Similar consideration should be given to the impact of inflation more generally.
The terms of intra-group agreements may address inflation, although in many territories inflation has been so low for so long that it would have been easy to overlook.
In some cases, transfer pricing policies will respond to inflation automatically. If an entity providing services is rewarded using a margin on cost, then the increased cost base will be picked up, passing on the impact to the purchaser. But the question can easily become more complex: if a charge is made based on budgets at the start of the year, which party bears the risk that costs are higher than forecast? Would a purchaser acting at arm’s length automatically accept inflationary price rises – would it have any choice – or is there a point where the service provider becomes uncompetitive and the parties would renegotiate, potentially with a specified inflationary uplift or the introduction of a cap and a floor to the charge? The answer will depend on the business’s facts and circumstances and the risks for which each entity is responsible, but these questions should be addressed when they arise, as retrospective changes are more likely to be challenged by tax authorities.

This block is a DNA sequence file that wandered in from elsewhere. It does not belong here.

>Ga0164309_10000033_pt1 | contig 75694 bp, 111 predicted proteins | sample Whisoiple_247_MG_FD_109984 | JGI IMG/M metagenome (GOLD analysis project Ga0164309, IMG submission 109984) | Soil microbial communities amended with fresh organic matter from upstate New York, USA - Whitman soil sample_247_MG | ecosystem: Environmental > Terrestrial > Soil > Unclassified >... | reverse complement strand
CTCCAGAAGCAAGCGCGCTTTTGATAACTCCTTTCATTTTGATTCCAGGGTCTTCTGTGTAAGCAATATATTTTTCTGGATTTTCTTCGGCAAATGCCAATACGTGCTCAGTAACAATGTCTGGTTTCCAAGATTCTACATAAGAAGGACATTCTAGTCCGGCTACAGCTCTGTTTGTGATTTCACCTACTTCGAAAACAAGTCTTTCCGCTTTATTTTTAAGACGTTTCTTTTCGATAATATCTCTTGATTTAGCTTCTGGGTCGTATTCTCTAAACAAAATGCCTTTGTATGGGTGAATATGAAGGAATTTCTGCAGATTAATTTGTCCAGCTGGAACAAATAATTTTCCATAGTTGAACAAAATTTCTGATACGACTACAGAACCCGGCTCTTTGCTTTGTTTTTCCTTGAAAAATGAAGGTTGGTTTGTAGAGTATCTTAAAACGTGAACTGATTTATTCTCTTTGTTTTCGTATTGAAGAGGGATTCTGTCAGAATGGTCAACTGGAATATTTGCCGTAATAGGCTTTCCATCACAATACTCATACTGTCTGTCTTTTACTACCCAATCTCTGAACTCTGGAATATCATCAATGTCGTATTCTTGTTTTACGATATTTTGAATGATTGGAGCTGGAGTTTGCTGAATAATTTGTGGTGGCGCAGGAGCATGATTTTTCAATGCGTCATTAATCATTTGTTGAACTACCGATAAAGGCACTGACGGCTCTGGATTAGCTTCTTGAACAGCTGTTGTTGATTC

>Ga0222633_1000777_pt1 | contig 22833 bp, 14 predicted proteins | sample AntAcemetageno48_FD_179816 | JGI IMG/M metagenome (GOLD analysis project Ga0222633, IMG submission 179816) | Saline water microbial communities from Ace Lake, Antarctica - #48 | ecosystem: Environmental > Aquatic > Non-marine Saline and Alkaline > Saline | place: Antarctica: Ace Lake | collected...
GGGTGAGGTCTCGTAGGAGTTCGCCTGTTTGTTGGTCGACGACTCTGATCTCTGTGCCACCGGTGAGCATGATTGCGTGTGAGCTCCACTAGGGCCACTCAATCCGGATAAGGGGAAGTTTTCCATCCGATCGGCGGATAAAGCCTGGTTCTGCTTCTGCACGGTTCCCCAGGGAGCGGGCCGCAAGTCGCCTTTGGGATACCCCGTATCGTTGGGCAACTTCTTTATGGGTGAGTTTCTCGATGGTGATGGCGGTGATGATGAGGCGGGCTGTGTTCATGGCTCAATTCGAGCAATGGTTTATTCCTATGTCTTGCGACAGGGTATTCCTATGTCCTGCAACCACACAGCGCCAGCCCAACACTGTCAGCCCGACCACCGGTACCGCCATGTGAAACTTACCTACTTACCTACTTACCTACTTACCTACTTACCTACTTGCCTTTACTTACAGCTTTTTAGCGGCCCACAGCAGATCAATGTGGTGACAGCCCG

Impact of interest rates
An increase in the base rate may increase intra-group interest costs where rates are set with reference to a published rate such as the sterling overnight index average (SONIA). Similarly, arm’s length interest rates on new lending are likely to be higher. Both circumstances may affect the affordability of borrowing – the borrower’s financial leverage and/or interest cover – either reducing the amount of new debt funding that may be available at arm’s length, or triggering concerns over compliance with covenants on existing arrangements. The latter may receive particular focus from HMRC given the recent decision in the case of HMRC v BlackRock Holdco 5 LLC.
Other, less obvious, implications should also be considered. Where interest rates have been used for the purpose of calculating working capital adjustments, this may mean the results of prior benchmarking exercises are inappropriate going forward. Similarly, discount rates used in the valuations of assets transferred between group entities may need to be reviewed, particularly where these assets are characterised as hard-to-value intangibles.
Whilst there is plenty for businesses to consider at the moment, transfer pricing should not be overlooked. Confidence in transfer pricing policies and processes is essential, not just for compliance purposes but also for wider commercial transparency around group entity profitability. Reviewing transfer pricing policies and their operation is recommended, as is ensuring that they are presented and supported robustly in transfer pricing documentation. This last point will be particularly pertinent for UK members of multinational groups that will be in scope of the new transfer pricing documentation requirements scheduled to take effect in the UK from 1 April 2023.